Any sport, just like the arena of war, brings out the profound and deep-seated human sentiment. It stands for the Darwinian struggle that lies at the heart of life but not without imparting the essential virtues of sacrifice, humility, perseverance and fortitude. It instills in the heart and mind the vigor and zest that are indispensable companions on the arduous paths of every human endeavor. It would not be an understatement that a country without a sporting tradition is a mere conglomeration of listless individuals devoid of a living soul. Luckily Pakistan has been blessed with a vibrant culture of sports. It is truly said that history of Pakistan’s sports is nothing short of a Promethean saga. It is a unique blend of several lows and many highs. Despite financial woes and a morbid economy, there had never been a dearth of individual talent. The dominance in the fields of cricket, hockey, squash and snooker speaks volumes about the resolve and capacity of this otherwise beleaguered nation. One wonders how grand the scale of success would be in the absence of these political and economic shackles. To say the least, among few other good things, sports had always been the best part of Pakistan’s existence: it not only earned the country many a laurel but also bestowed upon it fame and popularity amidst the comity of nations.
Squash is the only “Single Player’s Sport” in which Pakistan has established a reputation on a global scale. Squash has made the nation proud so many times in the past 75 years. Pakistan has absolutely dominated squash like no other country in the globe for the best part of five decades. Between 1950 and 1997, Pakistan managed to win more than 30 British Open titles, 14 World Open titles, and many PSA professional titles. Squash in Pakistan achieved remarkable heights of success during the dominance of Jahangir Khan and Jansher Khan in the 1980s and 1990s, despite the fact that they weren’t the game’s first players to succeed at it.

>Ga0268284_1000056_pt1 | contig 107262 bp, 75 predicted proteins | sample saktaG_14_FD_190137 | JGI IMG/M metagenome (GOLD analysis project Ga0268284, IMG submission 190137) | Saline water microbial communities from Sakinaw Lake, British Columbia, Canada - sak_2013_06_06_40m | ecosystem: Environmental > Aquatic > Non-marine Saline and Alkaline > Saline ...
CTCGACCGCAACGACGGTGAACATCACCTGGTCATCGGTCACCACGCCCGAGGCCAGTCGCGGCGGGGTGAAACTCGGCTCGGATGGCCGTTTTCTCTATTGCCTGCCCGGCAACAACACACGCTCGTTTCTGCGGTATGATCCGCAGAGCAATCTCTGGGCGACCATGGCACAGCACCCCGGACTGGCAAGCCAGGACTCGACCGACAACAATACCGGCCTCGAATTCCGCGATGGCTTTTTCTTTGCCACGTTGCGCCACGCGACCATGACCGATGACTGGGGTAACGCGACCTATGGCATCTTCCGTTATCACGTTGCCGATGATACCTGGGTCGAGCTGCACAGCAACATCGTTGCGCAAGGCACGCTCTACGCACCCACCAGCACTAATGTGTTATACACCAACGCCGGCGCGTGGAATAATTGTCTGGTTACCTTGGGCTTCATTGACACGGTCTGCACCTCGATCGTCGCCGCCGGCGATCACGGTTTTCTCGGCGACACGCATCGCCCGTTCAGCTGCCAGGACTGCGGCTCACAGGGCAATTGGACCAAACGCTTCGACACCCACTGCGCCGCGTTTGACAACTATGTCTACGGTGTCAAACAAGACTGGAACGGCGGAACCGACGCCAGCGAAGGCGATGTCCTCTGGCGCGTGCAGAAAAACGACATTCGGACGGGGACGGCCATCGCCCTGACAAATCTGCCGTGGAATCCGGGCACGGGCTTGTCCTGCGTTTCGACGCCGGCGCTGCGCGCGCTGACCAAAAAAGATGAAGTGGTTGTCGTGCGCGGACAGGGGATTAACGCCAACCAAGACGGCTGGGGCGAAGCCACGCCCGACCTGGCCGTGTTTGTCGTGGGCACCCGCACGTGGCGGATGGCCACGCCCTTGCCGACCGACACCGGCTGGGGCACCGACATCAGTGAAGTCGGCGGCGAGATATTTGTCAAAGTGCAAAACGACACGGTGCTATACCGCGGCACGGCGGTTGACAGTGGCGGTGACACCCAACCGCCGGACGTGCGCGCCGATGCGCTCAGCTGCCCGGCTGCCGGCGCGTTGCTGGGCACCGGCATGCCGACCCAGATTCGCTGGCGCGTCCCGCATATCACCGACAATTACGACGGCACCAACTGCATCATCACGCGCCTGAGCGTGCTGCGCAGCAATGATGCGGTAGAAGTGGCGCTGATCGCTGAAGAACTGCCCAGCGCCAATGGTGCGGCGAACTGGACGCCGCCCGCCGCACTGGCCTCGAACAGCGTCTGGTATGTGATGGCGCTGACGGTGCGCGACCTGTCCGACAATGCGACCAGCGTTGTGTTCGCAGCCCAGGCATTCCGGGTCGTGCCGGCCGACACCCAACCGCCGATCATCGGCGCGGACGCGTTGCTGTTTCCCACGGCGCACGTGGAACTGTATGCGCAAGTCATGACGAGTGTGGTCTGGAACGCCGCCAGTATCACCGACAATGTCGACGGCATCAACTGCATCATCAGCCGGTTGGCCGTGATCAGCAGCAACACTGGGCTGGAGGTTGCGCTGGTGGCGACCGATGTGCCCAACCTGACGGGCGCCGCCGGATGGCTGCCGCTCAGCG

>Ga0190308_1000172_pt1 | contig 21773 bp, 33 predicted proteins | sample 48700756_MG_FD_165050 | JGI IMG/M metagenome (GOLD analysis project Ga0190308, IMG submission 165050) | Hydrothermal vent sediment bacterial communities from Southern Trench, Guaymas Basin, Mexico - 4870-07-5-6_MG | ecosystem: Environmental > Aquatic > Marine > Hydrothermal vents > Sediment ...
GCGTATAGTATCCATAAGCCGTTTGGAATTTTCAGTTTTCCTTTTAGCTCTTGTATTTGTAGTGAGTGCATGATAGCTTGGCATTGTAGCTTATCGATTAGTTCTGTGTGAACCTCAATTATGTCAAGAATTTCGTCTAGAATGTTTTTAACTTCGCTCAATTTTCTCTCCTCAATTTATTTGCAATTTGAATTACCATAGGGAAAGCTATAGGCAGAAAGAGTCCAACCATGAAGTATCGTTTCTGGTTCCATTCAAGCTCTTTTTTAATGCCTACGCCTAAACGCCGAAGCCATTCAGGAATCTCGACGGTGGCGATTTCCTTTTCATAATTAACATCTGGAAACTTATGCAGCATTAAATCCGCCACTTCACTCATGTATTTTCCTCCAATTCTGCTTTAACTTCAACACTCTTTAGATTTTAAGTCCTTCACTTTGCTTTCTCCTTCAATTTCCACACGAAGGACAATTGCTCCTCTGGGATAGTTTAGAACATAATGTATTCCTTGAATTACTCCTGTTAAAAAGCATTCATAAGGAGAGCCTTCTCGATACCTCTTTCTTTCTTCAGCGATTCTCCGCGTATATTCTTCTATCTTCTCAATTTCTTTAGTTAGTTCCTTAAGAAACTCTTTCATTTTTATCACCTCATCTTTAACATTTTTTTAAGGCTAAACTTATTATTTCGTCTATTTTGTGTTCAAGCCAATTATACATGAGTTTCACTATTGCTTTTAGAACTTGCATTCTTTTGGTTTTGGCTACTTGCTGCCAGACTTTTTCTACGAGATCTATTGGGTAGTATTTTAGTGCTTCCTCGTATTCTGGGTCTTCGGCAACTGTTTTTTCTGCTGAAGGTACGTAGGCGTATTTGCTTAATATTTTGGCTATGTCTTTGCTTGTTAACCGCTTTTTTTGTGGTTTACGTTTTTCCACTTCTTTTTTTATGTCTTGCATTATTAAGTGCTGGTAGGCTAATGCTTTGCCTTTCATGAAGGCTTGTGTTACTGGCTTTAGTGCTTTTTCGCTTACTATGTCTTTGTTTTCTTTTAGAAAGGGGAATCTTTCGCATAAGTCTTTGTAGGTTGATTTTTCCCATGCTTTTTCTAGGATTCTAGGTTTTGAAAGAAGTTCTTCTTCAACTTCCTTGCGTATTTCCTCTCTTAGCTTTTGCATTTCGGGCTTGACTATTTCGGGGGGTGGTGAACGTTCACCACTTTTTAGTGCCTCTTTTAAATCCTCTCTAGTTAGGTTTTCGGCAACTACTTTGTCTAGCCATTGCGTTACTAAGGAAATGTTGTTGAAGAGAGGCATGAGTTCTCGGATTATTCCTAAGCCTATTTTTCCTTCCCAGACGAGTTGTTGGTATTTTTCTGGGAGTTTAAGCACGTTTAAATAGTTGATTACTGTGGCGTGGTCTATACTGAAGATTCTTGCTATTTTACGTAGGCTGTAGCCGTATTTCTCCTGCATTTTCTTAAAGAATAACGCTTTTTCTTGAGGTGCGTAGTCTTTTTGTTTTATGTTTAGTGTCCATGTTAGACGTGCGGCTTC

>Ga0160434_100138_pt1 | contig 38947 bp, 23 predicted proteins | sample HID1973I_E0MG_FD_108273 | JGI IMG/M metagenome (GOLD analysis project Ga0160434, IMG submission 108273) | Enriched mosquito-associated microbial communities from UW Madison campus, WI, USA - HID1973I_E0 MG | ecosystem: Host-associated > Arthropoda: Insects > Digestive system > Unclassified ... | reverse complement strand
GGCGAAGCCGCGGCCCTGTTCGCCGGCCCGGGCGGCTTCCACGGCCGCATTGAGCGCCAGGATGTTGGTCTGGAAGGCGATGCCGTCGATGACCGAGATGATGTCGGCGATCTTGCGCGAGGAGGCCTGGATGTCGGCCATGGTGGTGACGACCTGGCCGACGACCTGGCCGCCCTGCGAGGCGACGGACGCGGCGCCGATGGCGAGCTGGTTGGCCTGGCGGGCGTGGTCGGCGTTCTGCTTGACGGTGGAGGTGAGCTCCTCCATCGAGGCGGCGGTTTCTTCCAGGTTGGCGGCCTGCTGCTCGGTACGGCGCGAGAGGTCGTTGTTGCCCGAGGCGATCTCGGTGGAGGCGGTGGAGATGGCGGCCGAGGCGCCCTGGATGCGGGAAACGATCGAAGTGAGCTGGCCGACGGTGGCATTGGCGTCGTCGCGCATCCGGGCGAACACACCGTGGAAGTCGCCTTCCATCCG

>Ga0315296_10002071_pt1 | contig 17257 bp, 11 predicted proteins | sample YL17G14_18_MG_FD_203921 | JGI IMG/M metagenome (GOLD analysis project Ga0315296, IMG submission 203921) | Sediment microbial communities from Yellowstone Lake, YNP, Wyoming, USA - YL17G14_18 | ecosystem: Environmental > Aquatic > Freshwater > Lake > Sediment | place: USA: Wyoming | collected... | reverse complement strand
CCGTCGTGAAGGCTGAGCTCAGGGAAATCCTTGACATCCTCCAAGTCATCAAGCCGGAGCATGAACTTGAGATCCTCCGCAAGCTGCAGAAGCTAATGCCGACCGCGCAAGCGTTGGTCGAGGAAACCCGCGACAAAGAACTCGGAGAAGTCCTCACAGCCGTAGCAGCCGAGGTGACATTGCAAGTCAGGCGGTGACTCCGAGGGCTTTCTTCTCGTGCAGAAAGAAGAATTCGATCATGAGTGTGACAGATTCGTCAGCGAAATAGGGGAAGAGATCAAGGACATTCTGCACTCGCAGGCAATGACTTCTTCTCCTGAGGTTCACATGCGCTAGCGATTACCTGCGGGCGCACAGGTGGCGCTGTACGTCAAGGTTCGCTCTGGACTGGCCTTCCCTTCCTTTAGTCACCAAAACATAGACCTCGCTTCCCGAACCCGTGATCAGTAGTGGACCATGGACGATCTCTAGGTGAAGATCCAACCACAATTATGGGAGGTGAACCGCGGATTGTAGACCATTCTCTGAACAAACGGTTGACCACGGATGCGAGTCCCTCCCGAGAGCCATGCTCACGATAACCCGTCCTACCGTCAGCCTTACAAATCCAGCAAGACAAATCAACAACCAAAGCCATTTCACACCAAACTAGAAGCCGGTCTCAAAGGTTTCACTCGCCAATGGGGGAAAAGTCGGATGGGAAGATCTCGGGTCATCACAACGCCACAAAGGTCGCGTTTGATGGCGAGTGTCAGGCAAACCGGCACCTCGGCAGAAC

Jansher Khan set a record by winning the World Open eight times and the British Open six times. He made the record for the longest victory streak in the World Open as well as one of the longest streaks without a loss for any athlete competing in top-tier professional sports. Jansher spent 513 weeks as the top-ranked squash player in the world. He won 99 professional titles, eight World Open titles, and six British Open titles.
Jahangir Khan is another Pakistani legend that graced the squash courts and ruled them for over a decade. Jahangir was unbeaten in every competitive match from 1981 to 1986. He won 555 consecutive matches, the longest winning streak by any athlete in any top-level professional sport in history as per records of the World Guinness Record. He won ten consecutive British Open championships. He remained unbeaten at squash’s most prestigious tournament between 1982 and 1991.
In its national sport, Pakistan used to rule the world. What Pakistan has achieved in the past 75 in hockey is a thing to marvel. In Olympics, from 1956 to 1972, Pakistan hockey team played every final and earned two gold and three silver medals. From 1956 to 1984 Pakistan won a medal in hockey in every Olympics. Pakistan has won eight out of ten medals in Olympics through Hockey, three gold, three silver, and two bronze.